Signal processor 36 may comprise a general or specialized microcomputer, for example. The signal processor can include software to perform the functions of data collection, spectrum formation, spectrum analysis, and rotor speed reporting.
FIG. 7 is a flow chart of data processing steps of the present invention. At step 52, the flux signal is acquired from A/D converter 34 of FIG. 5, and at step 54, a fast fourier transform is performed on the flux signal to provide a flux spectrum graph of the type shown in FIGS. 3 and 4.
At step 56, the fundamental power source frequency (drive frequency Fs) is located within the flux spectrum. In some systems the motor drive frequency will be available from a master oscillator, and the axial flux sensors are thus not needed for determining Fs. For systems wherein the drive frequency is not readily available from a master oscillator, one of several techniques can be used to estimate Fs. In one approach, the largest signal in the frequency spectrum is identified and used as the drive frequency. In a more refined alternative, if an approximate value of the line frequency (60 hertz for on-line conditions or 180 hertz for an inverter, for example) is known, a window around the approximate frequency can be searched with the largest signal being used to locate Fs.
At step 58, the slip frequency (Fr) is located using the frequency spectrum. For most motors, the region in the frequency spectrum wherein slip occurs can be predicted from the motor design parameters. In one embodiment, such a region includes 0 to 4 hertz, for example, and the slip frequency is determined by looking for the highest peak from 4 hertz towards 0 hertz.
In another embodiment, the slip frequency is determined by evaluating frequency peaks over a wider frequency range. First the lowest peak (a peak having the lowest frequency of any of the other peaks) is found. Then the next lowest peak is found and it is determined whether the next lowest peak is an integer multiple of the lowest peak. If the answer is yes, then that next lowest peak is a harmonic of the lowest peak, and the lowest peak is representative of slip frequency.
At step 60, the rotor speed is calculated using the above equation (Fs-Fr)*60/P. Experimentation can be used to determine what speed is representative of poor bearing condition. A user monitoring the X-ray tube can shut down the unit upon reaching a given speed or the unit can be programmed to turn itself off via a control output signal from signal processor 36, for example.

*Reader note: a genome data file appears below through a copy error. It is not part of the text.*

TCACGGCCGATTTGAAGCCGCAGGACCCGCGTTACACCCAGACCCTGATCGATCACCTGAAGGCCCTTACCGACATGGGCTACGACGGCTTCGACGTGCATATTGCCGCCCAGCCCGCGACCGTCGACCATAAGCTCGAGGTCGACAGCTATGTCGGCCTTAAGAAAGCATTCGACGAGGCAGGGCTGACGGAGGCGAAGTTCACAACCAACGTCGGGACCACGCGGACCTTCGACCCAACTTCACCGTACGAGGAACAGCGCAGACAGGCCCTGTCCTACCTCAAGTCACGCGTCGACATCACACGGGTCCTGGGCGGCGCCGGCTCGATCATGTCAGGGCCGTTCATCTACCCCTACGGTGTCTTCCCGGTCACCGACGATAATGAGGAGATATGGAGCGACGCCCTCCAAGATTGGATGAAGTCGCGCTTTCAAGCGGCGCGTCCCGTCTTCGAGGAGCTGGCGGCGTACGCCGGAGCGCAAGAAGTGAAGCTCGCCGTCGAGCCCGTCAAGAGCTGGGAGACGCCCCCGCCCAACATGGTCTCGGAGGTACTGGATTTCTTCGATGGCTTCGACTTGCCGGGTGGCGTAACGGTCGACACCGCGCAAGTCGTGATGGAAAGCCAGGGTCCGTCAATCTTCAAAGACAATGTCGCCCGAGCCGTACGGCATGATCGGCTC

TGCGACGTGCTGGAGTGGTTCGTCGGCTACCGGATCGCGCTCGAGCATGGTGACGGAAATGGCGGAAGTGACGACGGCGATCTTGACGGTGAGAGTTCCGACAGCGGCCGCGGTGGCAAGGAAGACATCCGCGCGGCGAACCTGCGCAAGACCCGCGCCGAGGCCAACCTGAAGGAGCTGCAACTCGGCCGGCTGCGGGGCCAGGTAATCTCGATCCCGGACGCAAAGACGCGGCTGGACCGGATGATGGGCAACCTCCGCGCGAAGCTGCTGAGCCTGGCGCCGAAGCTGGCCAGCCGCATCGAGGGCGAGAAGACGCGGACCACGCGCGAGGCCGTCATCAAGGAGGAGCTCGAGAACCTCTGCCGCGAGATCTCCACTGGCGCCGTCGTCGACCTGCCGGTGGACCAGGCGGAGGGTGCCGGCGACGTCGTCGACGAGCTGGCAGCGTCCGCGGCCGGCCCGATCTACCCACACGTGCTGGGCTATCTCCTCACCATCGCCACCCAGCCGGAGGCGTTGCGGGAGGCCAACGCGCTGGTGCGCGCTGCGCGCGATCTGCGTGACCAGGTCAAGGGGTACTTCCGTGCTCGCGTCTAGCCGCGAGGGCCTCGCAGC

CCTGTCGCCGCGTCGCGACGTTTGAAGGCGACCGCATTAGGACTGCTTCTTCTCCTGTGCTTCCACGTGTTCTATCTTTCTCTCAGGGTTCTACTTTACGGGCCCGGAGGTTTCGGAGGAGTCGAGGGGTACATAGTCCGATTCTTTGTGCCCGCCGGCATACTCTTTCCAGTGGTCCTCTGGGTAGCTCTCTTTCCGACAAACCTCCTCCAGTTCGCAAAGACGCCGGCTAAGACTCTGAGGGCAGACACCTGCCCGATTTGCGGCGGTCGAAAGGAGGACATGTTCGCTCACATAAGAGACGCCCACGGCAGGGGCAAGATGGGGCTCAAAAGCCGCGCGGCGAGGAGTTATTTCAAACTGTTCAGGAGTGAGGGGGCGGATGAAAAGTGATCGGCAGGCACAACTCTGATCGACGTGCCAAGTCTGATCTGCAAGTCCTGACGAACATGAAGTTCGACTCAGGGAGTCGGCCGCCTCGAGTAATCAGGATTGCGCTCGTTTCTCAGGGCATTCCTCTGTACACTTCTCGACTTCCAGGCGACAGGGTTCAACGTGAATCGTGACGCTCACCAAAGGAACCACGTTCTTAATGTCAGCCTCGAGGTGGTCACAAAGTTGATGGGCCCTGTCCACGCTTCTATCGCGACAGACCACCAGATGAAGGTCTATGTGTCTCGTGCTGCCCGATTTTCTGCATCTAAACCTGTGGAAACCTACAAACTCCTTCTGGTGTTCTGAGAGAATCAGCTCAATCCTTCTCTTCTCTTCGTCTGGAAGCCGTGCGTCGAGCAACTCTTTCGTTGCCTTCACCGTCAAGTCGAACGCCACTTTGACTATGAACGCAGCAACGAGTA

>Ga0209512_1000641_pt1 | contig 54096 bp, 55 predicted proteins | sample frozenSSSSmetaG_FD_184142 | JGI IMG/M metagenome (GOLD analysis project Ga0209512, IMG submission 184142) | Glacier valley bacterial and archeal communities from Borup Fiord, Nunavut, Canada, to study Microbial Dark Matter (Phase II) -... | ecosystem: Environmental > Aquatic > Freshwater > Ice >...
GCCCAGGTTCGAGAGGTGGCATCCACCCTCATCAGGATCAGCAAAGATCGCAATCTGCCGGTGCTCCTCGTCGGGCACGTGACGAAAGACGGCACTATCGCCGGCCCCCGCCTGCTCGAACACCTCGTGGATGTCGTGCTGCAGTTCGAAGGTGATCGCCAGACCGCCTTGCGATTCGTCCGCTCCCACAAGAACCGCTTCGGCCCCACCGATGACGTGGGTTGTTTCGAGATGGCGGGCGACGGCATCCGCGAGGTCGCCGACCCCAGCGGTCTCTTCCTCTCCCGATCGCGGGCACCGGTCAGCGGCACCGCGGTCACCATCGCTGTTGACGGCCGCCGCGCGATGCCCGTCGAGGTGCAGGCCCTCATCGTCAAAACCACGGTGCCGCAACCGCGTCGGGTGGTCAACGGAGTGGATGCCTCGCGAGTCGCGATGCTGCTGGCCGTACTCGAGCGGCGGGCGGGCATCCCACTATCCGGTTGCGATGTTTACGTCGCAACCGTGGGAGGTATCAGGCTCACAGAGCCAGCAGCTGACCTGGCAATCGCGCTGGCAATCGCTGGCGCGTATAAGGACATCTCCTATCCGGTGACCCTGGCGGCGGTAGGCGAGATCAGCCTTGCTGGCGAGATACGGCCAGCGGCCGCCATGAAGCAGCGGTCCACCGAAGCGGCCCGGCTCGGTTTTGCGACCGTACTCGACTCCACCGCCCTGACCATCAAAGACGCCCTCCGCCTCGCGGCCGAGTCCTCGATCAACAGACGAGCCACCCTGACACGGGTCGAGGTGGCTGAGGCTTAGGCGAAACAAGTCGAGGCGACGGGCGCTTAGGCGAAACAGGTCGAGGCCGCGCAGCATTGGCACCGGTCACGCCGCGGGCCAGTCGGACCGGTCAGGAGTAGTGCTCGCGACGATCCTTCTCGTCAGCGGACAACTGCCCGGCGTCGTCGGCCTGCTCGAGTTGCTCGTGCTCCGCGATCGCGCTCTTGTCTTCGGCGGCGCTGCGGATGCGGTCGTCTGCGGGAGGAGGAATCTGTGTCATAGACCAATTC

FIG. 8 is an example of a screen display wherein slip and speed are simultaneously monitored for eight inserts. If the present invention is used as a factory tool for monitoring the insert seasoning tanks, a multiple display reporting system is desirable for accommodating a number of inserts simultaneously. The present state for each insert can be displayed and the trend for each insert can be stored and displayed on command.
It is useful to communicate the principle results back to the process control and overall monitoring system. Such a system has been implemented based on a PC compatible computer with standard components. Operator visual alarm levels can be programmable for each bar graph.
A complete disposition cycle can be run over approximately six seconds, permitting 10 measurements per minute (based on a 1009.69 hertz sample rate, 4096 point fast Fourier transform, data acquisition of 8 X-ray units, and IBM PC compatible 486 66 megahertz implementation architecture using RAM based files). Each unit's time sequence data can be extracted and a power spectrum can be formed with 0.25 hertz resolution.
While only certain preferred features of the invention have been illustrated and described herein, many modifications and changes will occur to those skilled in the art. It is, therefore, to be understood that the appended claims are intended to cover all such modifications and changes as fall within the true spirit of the invention.
The features of the invention believed to be novel are set forth with particularity in the appended claims. The invention itself, however, both as to organization and method of operation, together with further objects and advantages thereof, may best be understood by reference to the following description taken in conjunction with the accompanying drawings, where like numerals represent like components, in which:
FIG. 1 is a sectional side view of an X-ray tube having an insert with an anode drive motor assembly including a speed monitor of the present invention.
FIG. 2 is a sectional side view showing a stator basket of FIG. 1 in further detail.
FIG. 3 is a graph illustrating power spectrum of the speed monitor for signals present in a slip frequency range.
FIG. 4 is a graph illustrating power spectrum of the speed monitor for a frequency spectrum near the drive frequency.
FIG. 5 is a block diagram of a data acquisition system of the present invention.
FIG. 6 is a circuit diagram of a signal conditioner useful in the data acquisition system shown in FIG. 5.
FIG. 7 is a flow chart of data processing steps of the present invention.
FIG. 8 is an example of a screen display wherein slip and speed are simultaneously monitored for eight inserts.